When it comes to Cuba, the world’s media tends to focus on the obvious: the possible outcome of the new US administration’s policy review, the multiple difficulties faced by Cuba’s over-centralised planned economy, or the implications of Fidel Castro’s passing. Few journalists, it seems, take the trouble to observe the public signals that indicate the strategic challenges facing Cuban society, or try to see change through Cuban eyes.
If they did, they would observe in the state media, alongside reports of events and exhortations, new themes. These address, for example, issues such as how best to relate the country’s past to its future; the encouragement of individual initiative; the challenge of reinvigorating tired mass organisations; and recent moves to engage the country’s 0.5 million self-employ-ed workers to be sure they receive their correct social security entitlement.
But more significantly they would observe that both government and the Cuban Communist Party have recognised the need to more closely involve Cuba’s young, and to re-emphasise Cuban values in ways they can relate to.
This new approach started to become evident early in 2016. Then, reports began to appear of meetings of young communists, student bodies, and other mass organisations involving young people at which it was agreed that there was a need to find new ways to relate to the country’s less than involved young, to ensure that the country’s political and social objectives, and history were better understood.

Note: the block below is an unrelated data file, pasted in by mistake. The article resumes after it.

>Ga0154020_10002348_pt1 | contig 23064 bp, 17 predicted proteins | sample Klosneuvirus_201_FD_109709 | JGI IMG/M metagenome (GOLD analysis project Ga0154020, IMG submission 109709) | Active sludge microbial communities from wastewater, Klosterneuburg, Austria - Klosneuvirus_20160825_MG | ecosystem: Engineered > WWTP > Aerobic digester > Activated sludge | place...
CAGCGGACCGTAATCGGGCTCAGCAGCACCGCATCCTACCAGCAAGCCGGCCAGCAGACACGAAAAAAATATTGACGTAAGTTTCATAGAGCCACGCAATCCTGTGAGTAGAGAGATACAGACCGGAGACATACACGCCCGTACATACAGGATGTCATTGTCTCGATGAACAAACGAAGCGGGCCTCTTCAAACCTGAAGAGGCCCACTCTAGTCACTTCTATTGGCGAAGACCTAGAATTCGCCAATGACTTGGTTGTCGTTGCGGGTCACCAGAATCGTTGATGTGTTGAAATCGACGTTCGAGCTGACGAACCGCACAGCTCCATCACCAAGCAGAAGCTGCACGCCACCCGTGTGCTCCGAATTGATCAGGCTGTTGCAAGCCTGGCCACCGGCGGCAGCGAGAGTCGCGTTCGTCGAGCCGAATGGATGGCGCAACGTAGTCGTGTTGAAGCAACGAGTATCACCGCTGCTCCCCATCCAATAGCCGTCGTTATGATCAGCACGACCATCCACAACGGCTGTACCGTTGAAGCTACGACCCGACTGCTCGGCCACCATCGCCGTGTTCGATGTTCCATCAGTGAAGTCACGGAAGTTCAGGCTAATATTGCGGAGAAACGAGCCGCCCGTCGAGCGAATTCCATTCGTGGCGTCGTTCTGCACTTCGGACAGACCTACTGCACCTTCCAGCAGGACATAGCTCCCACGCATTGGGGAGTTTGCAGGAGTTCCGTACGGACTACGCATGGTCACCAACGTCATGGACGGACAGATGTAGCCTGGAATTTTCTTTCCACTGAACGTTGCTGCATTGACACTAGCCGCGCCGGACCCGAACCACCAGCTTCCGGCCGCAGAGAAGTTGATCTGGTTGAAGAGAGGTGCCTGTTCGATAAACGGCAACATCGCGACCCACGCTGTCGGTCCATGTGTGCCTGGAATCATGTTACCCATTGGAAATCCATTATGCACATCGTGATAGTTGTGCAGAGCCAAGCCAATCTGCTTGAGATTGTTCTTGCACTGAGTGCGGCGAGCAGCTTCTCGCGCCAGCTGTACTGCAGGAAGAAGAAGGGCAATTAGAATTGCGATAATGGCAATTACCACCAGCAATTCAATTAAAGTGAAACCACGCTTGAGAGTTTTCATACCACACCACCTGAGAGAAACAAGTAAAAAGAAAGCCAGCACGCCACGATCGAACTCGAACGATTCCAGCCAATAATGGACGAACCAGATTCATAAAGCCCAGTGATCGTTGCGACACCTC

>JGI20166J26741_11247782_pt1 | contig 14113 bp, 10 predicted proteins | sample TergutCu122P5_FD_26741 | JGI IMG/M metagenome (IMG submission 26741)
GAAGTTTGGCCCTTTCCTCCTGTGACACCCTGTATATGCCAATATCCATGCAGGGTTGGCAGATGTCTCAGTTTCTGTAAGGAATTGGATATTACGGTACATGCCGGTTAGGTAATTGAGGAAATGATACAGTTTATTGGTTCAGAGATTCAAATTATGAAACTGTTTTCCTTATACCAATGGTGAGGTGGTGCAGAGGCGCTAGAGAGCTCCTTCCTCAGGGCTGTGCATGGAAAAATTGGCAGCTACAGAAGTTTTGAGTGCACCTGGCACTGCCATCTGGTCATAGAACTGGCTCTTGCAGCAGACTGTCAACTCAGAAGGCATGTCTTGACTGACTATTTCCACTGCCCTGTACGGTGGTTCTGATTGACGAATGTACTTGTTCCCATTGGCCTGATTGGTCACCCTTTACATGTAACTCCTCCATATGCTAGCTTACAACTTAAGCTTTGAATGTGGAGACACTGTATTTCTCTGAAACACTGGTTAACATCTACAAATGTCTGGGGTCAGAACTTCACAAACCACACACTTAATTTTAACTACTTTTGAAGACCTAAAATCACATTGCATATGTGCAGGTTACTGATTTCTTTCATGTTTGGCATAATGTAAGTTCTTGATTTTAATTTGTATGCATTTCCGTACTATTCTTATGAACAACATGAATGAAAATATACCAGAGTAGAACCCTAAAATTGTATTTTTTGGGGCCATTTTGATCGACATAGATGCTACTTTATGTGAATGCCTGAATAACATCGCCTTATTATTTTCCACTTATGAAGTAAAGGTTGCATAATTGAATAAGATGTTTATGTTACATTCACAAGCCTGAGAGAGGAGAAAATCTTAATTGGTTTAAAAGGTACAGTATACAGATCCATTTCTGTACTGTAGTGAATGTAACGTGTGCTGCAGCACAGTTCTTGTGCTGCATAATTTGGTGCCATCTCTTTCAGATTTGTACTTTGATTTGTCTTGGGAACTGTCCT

It is a process that appears to have accelerated since the death of Fidel Castro, to the extent that the Cuban official media now give almost daily prominence to young peoples’ central role in Cuban society. In one of the most telling indications, explicitly recognising the need for a changed approach, Cuba’s Union of Young Communists (UJC) recently observed that one of the main challenges facing the organisation is to remain in the vanguard of Cuban youth.
Speaking about the organisation’s plans to celebrate its 55th anniversary this April, Susely Morfa González, the UJC’s First Secretary, was quoted by Granma on January 27 as saying that “as a political organization, we want to strengthen young people ideologically, but in a fresh, revitalised way, that comes close to their interests and leaves traces.”
She also announced a series of activities aimed at putting young people at the centre of events, noting: “Our aim is for young people, militants or not from our organisation, to feel committed to Cuba and its revolutionary project. We want to convey to them both enthusiasm and teachings”.
In a parallel process, members of the Cuban National Assembly have been holding meetings with students at universities, high schools and technical colleges to explain the country’s political and electoral system and they say, the merits of Cuba’s indigenous model of democracy. The initiative follows discussions in the National Assembly and research that indicated that greater awareness among the young was required.
Elsewhere, in an apparent demonstration of preparation for generational change, President Castro and other members of the country’s historic leadership have been attending and being photographed at youth dominated events such as the traditional March of the Torches which involves thousands of young people paying homage to Cuba’s National Hero, José Martí, on his birthday.